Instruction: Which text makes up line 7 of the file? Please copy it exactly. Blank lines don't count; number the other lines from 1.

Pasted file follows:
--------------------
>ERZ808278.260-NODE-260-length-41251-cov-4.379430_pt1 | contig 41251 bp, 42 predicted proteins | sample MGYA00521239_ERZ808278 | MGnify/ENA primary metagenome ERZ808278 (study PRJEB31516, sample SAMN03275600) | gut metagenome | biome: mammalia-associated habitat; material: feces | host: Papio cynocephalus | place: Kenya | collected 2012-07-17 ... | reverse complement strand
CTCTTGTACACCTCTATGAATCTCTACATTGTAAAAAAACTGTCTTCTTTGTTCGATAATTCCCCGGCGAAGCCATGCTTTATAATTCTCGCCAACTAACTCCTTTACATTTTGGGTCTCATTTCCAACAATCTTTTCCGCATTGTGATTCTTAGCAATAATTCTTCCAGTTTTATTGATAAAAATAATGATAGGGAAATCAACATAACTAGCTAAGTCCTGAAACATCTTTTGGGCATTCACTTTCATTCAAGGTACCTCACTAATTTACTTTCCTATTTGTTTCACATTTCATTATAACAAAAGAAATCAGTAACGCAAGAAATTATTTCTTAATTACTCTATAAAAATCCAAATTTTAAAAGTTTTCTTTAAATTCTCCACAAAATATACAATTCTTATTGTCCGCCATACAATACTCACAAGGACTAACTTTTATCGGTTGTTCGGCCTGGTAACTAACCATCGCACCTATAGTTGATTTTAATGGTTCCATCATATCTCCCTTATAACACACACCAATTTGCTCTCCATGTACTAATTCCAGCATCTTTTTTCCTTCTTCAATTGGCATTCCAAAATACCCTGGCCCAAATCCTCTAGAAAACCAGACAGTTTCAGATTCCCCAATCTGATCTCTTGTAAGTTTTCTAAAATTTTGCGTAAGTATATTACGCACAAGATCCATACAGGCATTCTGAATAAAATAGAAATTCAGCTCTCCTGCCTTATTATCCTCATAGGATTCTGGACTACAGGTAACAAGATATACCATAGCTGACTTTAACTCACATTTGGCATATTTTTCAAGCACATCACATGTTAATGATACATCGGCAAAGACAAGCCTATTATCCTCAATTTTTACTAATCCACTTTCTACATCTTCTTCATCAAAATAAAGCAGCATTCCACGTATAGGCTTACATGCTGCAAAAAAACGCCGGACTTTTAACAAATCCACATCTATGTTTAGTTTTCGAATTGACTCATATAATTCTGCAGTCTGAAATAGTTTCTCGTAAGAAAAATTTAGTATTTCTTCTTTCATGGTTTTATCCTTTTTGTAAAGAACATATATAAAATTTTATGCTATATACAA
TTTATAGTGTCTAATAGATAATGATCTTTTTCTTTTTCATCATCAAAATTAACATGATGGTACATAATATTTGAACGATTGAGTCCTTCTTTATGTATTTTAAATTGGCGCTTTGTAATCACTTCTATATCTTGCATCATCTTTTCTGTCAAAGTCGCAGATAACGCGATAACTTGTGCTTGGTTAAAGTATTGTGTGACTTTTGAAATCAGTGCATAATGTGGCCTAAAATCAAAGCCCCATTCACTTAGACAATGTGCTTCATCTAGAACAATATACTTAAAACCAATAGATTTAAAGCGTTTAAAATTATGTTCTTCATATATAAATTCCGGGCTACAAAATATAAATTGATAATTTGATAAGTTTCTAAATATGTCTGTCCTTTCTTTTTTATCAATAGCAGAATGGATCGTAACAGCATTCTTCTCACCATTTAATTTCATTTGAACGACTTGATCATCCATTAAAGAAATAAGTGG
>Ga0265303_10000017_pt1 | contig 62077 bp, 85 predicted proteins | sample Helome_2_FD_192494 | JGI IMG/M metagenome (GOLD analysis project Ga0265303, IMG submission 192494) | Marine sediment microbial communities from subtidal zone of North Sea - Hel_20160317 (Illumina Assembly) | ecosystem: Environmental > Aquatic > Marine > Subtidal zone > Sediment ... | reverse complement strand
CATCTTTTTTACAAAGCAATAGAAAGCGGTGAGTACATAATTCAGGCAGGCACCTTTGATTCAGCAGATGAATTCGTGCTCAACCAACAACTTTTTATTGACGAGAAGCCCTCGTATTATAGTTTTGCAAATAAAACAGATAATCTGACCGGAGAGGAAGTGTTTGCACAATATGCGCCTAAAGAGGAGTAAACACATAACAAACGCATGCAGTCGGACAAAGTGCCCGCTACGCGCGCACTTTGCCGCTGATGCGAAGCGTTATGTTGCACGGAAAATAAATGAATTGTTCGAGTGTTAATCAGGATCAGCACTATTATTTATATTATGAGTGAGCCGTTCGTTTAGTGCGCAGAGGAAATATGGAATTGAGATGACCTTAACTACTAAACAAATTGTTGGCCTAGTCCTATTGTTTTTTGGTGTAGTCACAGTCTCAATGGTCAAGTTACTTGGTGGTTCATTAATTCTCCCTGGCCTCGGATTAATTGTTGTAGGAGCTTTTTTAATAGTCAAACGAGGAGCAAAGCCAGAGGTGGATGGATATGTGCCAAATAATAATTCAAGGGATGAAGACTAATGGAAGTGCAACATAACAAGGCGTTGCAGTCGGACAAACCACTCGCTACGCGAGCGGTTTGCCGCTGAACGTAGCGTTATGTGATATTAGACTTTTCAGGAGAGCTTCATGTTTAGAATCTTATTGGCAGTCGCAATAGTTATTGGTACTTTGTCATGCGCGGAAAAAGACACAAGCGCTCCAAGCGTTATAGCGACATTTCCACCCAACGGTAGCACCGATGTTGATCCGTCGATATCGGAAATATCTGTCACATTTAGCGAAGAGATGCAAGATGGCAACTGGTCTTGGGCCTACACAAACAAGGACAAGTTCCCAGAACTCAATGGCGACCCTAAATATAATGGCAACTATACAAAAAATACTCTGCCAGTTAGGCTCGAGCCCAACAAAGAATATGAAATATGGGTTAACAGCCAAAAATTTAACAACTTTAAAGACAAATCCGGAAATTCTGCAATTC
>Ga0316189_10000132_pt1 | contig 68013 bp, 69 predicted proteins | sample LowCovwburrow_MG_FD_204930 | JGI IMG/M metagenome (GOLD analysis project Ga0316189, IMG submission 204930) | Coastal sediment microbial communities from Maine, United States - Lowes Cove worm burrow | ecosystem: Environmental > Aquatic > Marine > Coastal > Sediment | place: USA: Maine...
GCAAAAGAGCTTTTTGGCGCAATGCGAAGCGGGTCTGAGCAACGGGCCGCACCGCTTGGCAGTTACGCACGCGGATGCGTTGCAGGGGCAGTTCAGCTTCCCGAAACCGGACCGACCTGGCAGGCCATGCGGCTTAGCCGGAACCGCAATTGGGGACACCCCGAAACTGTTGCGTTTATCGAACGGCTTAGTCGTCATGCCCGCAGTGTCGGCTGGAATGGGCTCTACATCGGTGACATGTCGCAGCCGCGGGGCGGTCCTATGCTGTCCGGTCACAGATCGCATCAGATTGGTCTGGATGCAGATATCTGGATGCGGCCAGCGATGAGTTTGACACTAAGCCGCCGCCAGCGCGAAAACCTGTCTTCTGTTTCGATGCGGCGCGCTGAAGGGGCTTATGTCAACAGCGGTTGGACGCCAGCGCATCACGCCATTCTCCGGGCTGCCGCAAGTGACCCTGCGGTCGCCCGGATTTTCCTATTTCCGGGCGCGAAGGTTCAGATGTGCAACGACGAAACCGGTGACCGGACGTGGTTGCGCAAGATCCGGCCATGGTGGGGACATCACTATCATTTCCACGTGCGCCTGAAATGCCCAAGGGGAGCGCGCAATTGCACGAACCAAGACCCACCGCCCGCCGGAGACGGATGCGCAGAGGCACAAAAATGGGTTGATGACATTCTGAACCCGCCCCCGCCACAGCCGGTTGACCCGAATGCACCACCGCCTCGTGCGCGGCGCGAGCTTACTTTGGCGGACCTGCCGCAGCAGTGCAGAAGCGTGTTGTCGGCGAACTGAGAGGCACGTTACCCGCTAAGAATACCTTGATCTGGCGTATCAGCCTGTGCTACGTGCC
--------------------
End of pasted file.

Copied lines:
GCAAAAGAGCTTTTTGGCGCAATGCGAAGCGGGTCTGAGCAACGGGCCGCACCGCTTGGCAGTTACGCACGCGGATGCGTTGCAGGGGCAGTTCAGCTTCCCGAAACCGGACCGACCTGGCAGGCCATGCGGCTTAGCCGGAACCGCAATTGGGGACACCCCGAAACTGTTGCGTTTATCGAACGGCTTAGTCGTCATGCCCGCAGTGTCGGCTGGAATGGGCTCTACATCGGTGACATGTCGCAGCCGCGGGGCGGTCCTATGCTGTCCGGTCACAGATCGCATCAGATTGGTCTGGATGCAGATATCTGGATGCGGCCAGCGATGAGTTTGACACTAAGCCGCCGCCAGCGCGAAAACCTGTCTTCTGTTTCGATGCGGCGCGCTGAAGGGGCTTATGTCAACAGCGGTTGGACGCCAGCGCATCACGCCATTCTCCGGGCTGCCGCAAGTGACCCTGCGGTCGCCCGGATTTTCCTATTTCCGGGCGCGAAGGTTCAGATGTGCAACGACGAAACCGGTGACCGGACGTGGTTGCGCAAGATCCGGCCATGGTGGGGACATCACTATCATTTCCACGTGCGCCTGAAATGCCCAAGGGGAGCGCGCAATTGCACGAACCAAGACCCACCGCCCGCCGGAGACGGATGCGCAGAGGCACAAAAATGGGTTGATGACATTCTGAACCCGCCCCCGCCACAGCCGGTTGACCCGAATGCACCACCGCCTCGTGCGCGGCGCGAGCTTACTTTGGCGGACCTGCCGCAGCAGTGCAGAAGCGTGTTGTCGGCGAACTGAGAGGCACGTTACCCGCTAAGAATACCTTGATCTGGCGTATCAGCCTGTGCTACGTGCC